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Egypt: 'Dozens Killed' As Rallies Turn Violent

At least 70 people have been killed after security forces attacked a protest by supporters of deposed President Mohamed Morsi in Cairo, according to the Muslim Brotherhood.
Doctors at a field hospital said another 1,000 people had been wounded in clashes on the road to Cairo's international airport.
"They are not shooting to wound, they are shooting to kill," Muslim Brotherhood spokesman Gehad El-Haddad said, adding that demonstrators had been hit by gunshot in the head and chest.
He said the shooting started just before pre-dawn prayers at a round-the-clock sit-in staged by Morsi supporters at Rabaa al-Adawiya in east Cairo.
Activists rushed blood-spattered casualties to the makeshift hospital, some carried on planks or blankets. Many had fatal head wounds.
A Reuters reporter at the scene counted 36 bodies at an improvised morgue.
Amid claims that rooftop snipers had opened fire on the vigil, Egypt's interior ministry blamed the Brotherhood for the violence.
The MENA state news agency, quoting an unnamed security official, reported that nine people had been killed in the violence and at least 200 wounded.
Foreign Secretary William Hague said in a statement that he was "deeply concerned" by the violence.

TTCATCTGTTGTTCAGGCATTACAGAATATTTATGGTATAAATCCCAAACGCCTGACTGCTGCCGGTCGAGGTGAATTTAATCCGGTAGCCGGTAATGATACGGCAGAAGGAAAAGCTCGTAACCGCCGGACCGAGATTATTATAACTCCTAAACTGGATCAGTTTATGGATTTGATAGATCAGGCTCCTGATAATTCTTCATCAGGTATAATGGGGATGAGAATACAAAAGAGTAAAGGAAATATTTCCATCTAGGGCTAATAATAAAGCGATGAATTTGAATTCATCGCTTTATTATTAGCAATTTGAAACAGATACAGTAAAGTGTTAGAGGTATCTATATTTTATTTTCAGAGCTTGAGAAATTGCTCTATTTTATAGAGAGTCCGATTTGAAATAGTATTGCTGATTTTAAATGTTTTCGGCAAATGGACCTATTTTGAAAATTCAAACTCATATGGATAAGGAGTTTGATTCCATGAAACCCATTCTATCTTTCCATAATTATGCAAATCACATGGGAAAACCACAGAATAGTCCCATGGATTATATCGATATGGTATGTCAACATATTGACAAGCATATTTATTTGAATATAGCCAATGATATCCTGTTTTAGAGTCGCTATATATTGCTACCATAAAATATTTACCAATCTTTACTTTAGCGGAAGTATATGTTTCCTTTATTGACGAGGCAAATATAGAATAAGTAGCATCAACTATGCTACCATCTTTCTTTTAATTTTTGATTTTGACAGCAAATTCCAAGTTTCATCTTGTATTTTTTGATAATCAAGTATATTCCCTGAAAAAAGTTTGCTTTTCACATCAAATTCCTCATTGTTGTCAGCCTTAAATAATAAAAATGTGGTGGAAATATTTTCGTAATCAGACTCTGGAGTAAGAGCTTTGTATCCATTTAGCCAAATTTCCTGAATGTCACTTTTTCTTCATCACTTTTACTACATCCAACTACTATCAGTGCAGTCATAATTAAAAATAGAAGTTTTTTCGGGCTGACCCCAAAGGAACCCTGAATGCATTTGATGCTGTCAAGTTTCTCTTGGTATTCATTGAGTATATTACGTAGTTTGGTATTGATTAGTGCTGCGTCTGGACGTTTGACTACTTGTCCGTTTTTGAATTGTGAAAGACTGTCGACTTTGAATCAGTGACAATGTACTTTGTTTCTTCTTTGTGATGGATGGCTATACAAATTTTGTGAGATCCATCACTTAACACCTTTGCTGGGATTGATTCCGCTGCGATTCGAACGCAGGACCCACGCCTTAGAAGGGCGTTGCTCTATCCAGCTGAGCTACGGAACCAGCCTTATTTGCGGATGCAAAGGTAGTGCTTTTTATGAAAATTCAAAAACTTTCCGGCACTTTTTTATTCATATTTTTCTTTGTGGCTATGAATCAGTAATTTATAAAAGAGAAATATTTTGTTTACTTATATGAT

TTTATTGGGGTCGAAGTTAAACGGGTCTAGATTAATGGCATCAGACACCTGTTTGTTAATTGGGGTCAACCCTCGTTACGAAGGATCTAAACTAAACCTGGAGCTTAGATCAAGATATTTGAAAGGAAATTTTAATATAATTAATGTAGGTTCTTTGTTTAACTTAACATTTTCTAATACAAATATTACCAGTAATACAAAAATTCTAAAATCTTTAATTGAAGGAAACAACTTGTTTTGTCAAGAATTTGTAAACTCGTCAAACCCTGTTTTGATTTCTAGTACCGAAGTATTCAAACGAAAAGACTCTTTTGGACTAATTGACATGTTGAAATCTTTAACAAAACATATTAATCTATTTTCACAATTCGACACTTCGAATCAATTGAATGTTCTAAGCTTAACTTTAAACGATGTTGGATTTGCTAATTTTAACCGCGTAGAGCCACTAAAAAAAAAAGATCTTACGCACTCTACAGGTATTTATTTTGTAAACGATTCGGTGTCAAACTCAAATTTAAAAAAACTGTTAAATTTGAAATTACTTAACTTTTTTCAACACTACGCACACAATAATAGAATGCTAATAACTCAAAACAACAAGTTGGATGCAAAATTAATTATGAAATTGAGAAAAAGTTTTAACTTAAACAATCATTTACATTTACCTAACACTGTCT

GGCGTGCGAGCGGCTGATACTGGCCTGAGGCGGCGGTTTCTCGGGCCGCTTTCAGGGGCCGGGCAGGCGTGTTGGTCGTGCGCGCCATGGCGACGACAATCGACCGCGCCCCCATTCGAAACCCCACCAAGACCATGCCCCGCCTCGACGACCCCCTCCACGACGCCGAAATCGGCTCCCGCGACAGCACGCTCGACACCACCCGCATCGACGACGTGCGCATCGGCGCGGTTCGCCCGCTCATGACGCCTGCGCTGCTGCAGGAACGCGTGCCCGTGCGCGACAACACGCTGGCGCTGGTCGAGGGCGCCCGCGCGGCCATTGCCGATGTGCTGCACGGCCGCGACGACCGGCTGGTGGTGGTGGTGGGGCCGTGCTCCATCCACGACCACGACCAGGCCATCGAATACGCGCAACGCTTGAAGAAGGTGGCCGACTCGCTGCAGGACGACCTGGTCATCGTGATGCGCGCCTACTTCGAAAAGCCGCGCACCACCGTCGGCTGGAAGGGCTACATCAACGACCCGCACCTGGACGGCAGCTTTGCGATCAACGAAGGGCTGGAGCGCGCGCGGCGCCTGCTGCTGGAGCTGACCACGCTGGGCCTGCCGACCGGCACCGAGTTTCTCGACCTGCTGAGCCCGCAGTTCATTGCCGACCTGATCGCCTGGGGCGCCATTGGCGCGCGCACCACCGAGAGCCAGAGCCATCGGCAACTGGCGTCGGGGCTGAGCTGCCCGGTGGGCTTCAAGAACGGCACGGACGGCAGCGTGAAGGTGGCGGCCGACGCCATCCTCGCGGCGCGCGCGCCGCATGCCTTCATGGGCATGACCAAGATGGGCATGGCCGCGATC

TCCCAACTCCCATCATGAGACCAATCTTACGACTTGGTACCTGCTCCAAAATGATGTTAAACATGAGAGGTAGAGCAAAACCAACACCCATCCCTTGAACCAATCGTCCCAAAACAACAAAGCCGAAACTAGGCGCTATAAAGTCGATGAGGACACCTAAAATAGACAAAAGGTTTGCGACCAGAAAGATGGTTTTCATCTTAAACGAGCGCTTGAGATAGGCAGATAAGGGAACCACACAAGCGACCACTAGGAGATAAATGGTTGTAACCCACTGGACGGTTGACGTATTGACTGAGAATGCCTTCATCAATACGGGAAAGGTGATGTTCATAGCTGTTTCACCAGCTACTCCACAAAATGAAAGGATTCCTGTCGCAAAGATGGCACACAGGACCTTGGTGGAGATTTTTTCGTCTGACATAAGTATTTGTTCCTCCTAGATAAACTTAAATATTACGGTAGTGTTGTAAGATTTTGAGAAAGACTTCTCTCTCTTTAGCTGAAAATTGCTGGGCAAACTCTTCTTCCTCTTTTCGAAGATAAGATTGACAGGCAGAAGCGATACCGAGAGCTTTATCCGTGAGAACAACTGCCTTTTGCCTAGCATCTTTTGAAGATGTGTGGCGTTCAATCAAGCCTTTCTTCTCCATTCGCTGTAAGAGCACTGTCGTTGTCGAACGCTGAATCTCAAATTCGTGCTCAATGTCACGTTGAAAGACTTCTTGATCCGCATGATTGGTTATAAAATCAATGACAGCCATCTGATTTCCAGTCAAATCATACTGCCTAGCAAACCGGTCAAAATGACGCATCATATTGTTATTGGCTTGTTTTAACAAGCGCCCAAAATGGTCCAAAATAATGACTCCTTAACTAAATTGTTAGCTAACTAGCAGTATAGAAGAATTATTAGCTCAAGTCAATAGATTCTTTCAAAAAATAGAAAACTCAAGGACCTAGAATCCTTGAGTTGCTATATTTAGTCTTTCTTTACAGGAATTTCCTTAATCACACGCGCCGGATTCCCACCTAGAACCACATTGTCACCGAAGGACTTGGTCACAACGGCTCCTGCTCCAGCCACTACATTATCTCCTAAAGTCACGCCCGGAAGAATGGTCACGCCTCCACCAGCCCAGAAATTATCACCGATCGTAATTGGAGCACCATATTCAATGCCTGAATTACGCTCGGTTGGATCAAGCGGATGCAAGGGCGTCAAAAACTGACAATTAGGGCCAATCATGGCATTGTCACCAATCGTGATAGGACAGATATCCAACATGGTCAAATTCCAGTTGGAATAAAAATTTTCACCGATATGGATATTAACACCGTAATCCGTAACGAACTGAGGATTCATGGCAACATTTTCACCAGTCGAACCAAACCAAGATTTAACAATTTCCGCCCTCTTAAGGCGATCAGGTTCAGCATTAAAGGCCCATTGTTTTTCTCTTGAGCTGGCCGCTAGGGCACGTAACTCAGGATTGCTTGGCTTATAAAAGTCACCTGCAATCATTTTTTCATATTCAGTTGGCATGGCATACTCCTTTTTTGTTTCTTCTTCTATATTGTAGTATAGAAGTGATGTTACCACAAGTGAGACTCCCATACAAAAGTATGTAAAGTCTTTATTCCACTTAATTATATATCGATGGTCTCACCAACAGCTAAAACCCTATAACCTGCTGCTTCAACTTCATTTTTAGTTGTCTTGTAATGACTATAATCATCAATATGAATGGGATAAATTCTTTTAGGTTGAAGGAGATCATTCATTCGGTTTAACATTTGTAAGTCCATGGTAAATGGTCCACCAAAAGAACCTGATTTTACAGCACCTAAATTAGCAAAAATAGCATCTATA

He said: "I am deeply concerned by recent events in Egypt, and condemn the use of force against protesters which has led to the loss of lives."
The violence broke out as rival rallies were held across Egypt for and against the overthrow of Mr Morsi, who is under investigation for murder.
Hundreds of thousands of Egyptians heeded a call by army chief General Abdel Fattah al Sisi to take to the streets, while the Muslim Brotherhood mounted counter-demonstrations in Cairo.
A spokeswoman for the pro-Morsi camp said eight Brotherhood supporters had died in a clash near the Cairo vigil alone, and another said rooftop snipers had opened fire.
At least 10 people have also been killed in Egypt's second city of Alexandria, where hundreds of people fought pitched battles, with birdshot fired and men on rooftops throwing stones at crowds below.
Several of those killed were stabbed, hospital officials said, and at least one was shot in the head.
The investigation into Mr Morsi over his 2011 escape from jail has signalled a clear escalation in the military's confrontation with the deposed leader and his Islamist movement.
MENA said Mr Morsi, who has been held at an undisclosed military facility since his overthrow, had been ordered detained for 15 days pending the inquiry.
Egypt's army-installed interior minister, Mohamed Ibrahim, said month-old Cairo vigils by Mr Morsi’s supporters would be "brought to an end, soon and in a legal manner".
An army official said the military had given the party a Saturday deadline to end its resistance and join a military-set roadmap to fresh elections.
But the Brotherhood says it wants nothing to do with the army's transition plan and called its own crowds out for counter-demonstrations in a "day to remove the coup".
Mr Morsi has been in military detention at an undisclosed location since he was overthrown.
UN leader Ban Ki-moon has called on the military to free Mr Morsi and other Islamic Brotherhood leaders, said deputy UN spokesman Eduardo del Buey.
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